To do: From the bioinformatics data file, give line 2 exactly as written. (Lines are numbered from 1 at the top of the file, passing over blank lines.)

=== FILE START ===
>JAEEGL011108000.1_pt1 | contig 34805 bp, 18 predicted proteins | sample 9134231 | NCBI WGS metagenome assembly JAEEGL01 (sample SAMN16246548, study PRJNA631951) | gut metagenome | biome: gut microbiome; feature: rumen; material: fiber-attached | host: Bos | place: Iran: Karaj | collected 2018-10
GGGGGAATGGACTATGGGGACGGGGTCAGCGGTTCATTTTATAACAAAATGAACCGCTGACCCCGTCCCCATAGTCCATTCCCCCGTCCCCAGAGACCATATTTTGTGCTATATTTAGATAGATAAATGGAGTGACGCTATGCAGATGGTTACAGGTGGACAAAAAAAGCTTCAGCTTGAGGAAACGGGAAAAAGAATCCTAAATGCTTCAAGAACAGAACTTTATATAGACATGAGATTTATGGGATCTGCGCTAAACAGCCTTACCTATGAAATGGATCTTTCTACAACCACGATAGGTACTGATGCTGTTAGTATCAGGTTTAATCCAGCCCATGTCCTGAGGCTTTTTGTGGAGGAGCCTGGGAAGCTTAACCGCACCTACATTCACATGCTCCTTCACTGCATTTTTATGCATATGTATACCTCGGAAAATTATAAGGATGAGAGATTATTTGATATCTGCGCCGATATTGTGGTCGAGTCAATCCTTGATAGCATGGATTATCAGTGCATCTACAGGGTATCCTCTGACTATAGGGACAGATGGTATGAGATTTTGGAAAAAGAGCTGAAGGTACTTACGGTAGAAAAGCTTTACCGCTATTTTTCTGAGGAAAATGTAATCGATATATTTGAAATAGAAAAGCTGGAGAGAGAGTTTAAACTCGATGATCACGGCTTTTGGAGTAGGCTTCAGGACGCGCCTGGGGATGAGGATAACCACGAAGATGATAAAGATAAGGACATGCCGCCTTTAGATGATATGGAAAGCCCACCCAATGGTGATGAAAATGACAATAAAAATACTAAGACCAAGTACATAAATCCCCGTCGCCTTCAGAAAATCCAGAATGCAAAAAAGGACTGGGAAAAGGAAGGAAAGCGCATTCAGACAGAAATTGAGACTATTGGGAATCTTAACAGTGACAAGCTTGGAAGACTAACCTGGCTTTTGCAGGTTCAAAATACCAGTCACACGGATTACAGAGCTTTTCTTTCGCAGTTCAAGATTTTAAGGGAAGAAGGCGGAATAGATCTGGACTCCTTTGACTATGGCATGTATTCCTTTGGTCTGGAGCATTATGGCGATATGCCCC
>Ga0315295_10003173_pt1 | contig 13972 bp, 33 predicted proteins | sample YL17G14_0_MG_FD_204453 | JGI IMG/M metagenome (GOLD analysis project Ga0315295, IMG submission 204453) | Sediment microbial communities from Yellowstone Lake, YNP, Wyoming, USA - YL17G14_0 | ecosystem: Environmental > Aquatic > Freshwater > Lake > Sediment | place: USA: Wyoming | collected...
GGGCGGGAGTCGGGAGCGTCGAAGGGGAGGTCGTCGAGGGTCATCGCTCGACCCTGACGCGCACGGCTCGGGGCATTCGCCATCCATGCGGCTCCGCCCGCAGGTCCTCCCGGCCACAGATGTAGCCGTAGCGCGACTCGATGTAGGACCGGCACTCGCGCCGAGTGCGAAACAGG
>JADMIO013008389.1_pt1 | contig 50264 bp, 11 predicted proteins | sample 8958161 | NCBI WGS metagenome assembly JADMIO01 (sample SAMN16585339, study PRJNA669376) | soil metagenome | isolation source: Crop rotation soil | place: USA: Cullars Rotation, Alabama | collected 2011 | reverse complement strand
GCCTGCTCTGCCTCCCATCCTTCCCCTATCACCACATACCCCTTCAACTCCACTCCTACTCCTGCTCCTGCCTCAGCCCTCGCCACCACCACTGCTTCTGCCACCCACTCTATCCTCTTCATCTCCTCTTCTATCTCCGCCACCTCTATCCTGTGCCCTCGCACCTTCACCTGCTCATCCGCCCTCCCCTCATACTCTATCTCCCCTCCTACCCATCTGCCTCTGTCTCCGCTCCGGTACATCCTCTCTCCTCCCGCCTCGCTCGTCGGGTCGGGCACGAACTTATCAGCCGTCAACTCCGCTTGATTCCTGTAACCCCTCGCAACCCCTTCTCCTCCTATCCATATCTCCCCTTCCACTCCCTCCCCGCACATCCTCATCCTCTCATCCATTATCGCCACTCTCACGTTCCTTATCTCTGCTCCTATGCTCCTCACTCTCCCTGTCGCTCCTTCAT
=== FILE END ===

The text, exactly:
GGGGGAATGGACTATGGGGACGGGGTCAGCGGTTCATTTTATAACAAAATGAACCGCTGACCCCGTCCCCATAGTCCATTCCCCCGTCCCCAGAGACCATATTTTGTGCTATATTTAGATAGATAAATGGAGTGACGCTATGCAGATGGTTACAGGTGGACAAAAAAAGCTTCAGCTTGAGGAAACGGGAAAAAGAATCCTAAATGCTTCAAGAACAGAACTTTATATAGACATGAGATTTATGGGATCTGCGCTAAACAGCCTTACCTATGAAATGGATCTTTCTACAACCACGATAGGTACTGATGCTGTTAGTATCAGGTTTAATCCAGCCCATGTCCTGAGGCTTTTTGTGGAGGAGCCTGGGAAGCTTAACCGCACCTACATTCACATGCTCCTTCACTGCATTTTTATGCATATGTATACCTCGGAAAATTATAAGGATGAGAGATTATTTGATATCTGCGCCGATATTGTGGTCGAGTCAATCCTTGATAGCATGGATTATCAGTGCATCTACAGGGTATCCTCTGACTATAGGGACAGATGGTATGAGATTTTGGAAAAAGAGCTGAAGGTACTTACGGTAGAAAAGCTTTACCGCTATTTTTCTGAGGAAAATGTAATCGATATATTTGAAATAGAAAAGCTGGAGAGAGAGTTTAAACTCGATGATCACGGCTTTTGGAGTAGGCTTCAGGACGCGCCTGGGGATGAGGATAACCACGAAGATGATAAAGATAAGGACATGCCGCCTTTAGATGATATGGAAAGCCCACCCAATGGTGATGAAAATGACAATAAAAATACTAAGACCAAGTACATAAATCCCCGTCGCCTTCAGAAAATCCAGAATGCAAAAAAGGACTGGGAAAAGGAAGGAAAGCGCATTCAGACAGAAATTGAGACTATTGGGAATCTTAACAGTGACAAGCTTGGAAGACTAACCTGGCTTTTGCAGGTTCAAAATACCAGTCACACGGATTACAGAGCTTTTCTTTCGCAGTTCAAGATTTTAAGGGAAGAAGGCGGAATAGATCTGGACTCCTTTGACTATGGCATGTATTCCTTTGGTCTGGAGCATTATGGCGATATGCCCC